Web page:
FULL NAME: Joke Silva
DATE OF BIRTH: September 29, 1961
OCCUPATION: Actress, Director
MARITAL STATUS: Married
Joke Silva is a popular award winning Nigerian actress and movie director who started her acting career as far back as 1981. She acts in both English/Yoruba speaking films. She is an ambassador to many big brands and she's respected by many young actresses in the industry. She is married to co-actor Olu Jacobs.
EARLY LIFE AND BACKGROUND
Joke was born in Lagos, Nigeria, the second child in a family of five children and she spent most of her early days in Lagos.
She attended Holy Child College in Lagos for her secondary school education after which she proceeded to study English at the University of Lagos. After her tertiary education in Lagos, she then moved to England where she attended Wentworth Milton, Mount Bournemouth to obtain her A levels and after that, she went ahead to study drama at the Webber Douglas Academy of Dramatic Art in London.
Speaking On How She Started:
What made you go into acting?
I don’t know. It’s something I have always wanted to do. I believe I am wild. It is crazy to be an actor and after asking the Lord if that is what He wanted me to be and He gave me a positive answer, I took the bull by the horns.
How did you get started?
Professionally, I started acting at University of Lagos Cultural Centre. There was a cultural centre in those days. And I was part of the cultural group. I studied in Unilag, but that was much later, after I got married. My first degree is from Unilag. I actually went to a drama school first. I studied Theatre at the drama school and when I went to the university, I studied English.
CAREER AND LIFE
Joke Silva started acting in 1981 and had her first appearance was in an English movie titled “Mind Bending” in 1990. In 1993, she featured in a Yoruba movie titled “Owurolojo” after that.
Silva has starred in several films and television series of both English and Yoruba languages, some which include Secret Laughter of Women, 30 Days, Letters to a Stranger, Widow's Cot, For Coloured Girls and the Africa Movie Academy Award-nominated films White Waters and The Amazing Grace. She also starred in two critically acclaimed movies that earned Africa Movie Academy Award-nominations, White Waters and Amazing Grace. During her days at the University of Lagos, she belonged to a cultural group which comprised of the likes of Bode Osanyin, Stella Monye and others.
Speaking On Her Journey So Far:
The journey has been gracious. It has been interesting because of the kind of beginning I had. I was so lucky with my start off because I started with the core professionals; the best hands in the movie industry. I am talking about the likes of Jide Ogungbade, John Chukwu, Segun Bankole, Bode Osanyin to mention a few. I went through professional training with these people. So you discover that with all these professionals as my trainers, I could have nothing but the best. I was very lucky. They helped me to achieve professionalism. I remember that I started out at the University of Lagos Cultural Group with Bode Osanyin, Stella Monye and others.
She has received several awards and nominations for her work as an actress including the awards for Best Actress in a Leading Role at the 2nd Africa Movie Academy Awards in 2006 for the movie, Women’s Cot. She won the award for Best Supporting Actress for her role in the movie ‘White Waters’ at the 4th Africa Movie Academy Awards in 2008. She has also received the EMOTAN Award by African Independent Television (AIT) and the SOLIDRA Award for Visual Art.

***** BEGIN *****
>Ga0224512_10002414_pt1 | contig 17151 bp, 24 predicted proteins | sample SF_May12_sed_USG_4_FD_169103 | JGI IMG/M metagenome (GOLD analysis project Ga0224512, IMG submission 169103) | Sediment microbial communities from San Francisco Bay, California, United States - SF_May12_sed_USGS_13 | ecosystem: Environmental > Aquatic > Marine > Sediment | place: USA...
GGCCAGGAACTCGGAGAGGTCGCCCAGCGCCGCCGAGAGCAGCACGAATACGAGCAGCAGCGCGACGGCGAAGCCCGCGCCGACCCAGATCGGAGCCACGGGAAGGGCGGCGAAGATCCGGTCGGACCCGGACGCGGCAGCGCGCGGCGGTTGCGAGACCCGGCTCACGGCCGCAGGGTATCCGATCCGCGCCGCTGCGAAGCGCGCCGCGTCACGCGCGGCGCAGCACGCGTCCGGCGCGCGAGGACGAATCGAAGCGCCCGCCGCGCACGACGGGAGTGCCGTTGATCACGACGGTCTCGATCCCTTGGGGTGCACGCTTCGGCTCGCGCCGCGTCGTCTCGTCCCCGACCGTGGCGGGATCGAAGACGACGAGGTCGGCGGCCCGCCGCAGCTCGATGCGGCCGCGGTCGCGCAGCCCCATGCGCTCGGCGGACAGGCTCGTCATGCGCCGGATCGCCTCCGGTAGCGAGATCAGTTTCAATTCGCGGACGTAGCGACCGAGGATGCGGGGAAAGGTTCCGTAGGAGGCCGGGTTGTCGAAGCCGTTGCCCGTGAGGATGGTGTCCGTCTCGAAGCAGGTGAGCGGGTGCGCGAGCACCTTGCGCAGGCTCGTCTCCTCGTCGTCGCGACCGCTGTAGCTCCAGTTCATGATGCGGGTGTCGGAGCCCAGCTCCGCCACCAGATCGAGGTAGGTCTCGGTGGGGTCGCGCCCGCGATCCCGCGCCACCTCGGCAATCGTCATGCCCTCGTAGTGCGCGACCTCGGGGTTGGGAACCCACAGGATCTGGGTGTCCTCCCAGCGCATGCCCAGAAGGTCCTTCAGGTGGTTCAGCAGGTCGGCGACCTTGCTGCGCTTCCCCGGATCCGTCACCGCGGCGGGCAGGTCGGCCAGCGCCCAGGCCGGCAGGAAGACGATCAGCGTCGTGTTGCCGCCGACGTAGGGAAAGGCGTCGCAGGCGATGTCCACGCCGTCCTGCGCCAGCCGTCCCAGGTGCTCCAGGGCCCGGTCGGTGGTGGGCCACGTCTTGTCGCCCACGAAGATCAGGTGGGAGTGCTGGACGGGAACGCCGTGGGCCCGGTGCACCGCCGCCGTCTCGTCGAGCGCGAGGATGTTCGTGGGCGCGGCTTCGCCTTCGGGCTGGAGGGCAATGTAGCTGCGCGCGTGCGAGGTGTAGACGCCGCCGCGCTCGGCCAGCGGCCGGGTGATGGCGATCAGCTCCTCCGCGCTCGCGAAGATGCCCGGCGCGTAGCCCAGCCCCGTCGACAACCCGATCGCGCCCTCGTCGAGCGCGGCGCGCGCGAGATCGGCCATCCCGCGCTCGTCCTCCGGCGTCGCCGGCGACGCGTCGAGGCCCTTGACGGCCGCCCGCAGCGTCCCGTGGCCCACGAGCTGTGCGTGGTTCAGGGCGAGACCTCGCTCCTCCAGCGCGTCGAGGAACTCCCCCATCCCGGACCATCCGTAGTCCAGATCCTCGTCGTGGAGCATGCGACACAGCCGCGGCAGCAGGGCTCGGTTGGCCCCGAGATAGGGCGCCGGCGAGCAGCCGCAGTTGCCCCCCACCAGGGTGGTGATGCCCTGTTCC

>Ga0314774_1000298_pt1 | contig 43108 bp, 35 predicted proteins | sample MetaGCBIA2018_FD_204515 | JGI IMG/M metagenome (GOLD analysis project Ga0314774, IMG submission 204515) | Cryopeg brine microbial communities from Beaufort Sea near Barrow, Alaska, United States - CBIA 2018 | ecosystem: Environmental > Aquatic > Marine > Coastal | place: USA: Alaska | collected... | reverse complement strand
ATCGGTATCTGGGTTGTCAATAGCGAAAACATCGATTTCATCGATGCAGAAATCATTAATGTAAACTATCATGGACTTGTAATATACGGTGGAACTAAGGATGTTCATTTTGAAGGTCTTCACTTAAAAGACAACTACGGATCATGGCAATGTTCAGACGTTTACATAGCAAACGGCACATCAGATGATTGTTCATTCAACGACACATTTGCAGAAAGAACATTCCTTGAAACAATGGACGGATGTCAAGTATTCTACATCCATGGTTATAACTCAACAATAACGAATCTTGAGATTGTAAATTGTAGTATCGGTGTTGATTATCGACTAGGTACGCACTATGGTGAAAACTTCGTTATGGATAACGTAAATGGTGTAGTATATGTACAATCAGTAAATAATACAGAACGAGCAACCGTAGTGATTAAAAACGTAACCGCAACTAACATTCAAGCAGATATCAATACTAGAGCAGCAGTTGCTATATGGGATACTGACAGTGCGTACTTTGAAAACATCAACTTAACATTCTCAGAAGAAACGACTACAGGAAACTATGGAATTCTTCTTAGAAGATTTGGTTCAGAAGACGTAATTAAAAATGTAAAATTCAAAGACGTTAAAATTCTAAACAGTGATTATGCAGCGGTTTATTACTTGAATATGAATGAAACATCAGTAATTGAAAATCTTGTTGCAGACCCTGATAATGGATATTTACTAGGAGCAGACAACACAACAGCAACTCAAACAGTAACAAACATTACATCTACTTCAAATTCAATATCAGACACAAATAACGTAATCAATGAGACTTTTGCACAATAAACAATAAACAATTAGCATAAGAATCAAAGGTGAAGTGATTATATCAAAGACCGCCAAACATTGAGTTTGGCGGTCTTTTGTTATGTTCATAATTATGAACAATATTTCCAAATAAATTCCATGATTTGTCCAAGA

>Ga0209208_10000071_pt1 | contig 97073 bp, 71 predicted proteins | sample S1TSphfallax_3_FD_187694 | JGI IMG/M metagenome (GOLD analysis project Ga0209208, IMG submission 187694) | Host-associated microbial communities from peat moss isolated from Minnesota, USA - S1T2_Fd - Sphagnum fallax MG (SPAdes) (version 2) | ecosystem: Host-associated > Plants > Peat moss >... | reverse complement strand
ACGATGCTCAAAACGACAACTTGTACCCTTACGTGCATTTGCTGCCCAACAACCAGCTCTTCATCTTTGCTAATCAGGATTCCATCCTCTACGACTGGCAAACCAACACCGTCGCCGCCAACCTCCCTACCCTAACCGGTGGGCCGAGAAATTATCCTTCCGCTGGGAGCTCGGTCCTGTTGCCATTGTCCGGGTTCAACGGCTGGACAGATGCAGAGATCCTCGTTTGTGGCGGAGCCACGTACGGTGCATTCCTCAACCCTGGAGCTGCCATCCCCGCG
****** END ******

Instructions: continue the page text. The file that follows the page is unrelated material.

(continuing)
She has also curated for the Bank of Industry (BOI) in Theatre, Film, Documentary and Poetry and also for the 2012 London Olympics.
SPEAKING ABOUT ACTING AND LIFE IN AN INTERVIEW:
Can you remember your first Nollywood home video?
I know. It’s Iwu Olojo, a Yoruba home video and a classic as far as I was concerned. Iwu Olojo was absolutely memorable.
How do you manage being on locations always and taking care of your family?
I think one of the things you have to handle is the guilt factor of leaving the child or the children. At the moment, there is only one child at home. The others are in the university. The guilt can sometimes get to you, especially when they have events in school and because you are on location, you cannot attend such events. But I try as much as possible. I guess that is one of the good things that the job does because we don’t work all the time. There are times when you are free and you try to spend that time with the family.
Were you ever sexually harassed as an actress?
When you talk of sexual harassment, as I understand it, it’s a question of, ‘it’s either we do it my way or you hit the highway.’ My answer to that is absolutely, No! It has never happened to me.
Would you play a nude role in any movie?
At this age, with most parts of my body going South-North. It will be most unfair to the audience. (laughs)
Aside your age, would you consider it?
I really don’t know. There are times when a part demands it. There has to be an extremely good reason to play a nude role. It must be an integral part of the scene before I would say any actor should go nude, whether male or female.
What was the turning point in your life?
I have had several. One would be the role of Omajuwa in The King Must Dance Naked. It was a stage play and that was when I came to my own as a stage performer. I acted the lead role of the king.
|Joke and Olu Jacobs|
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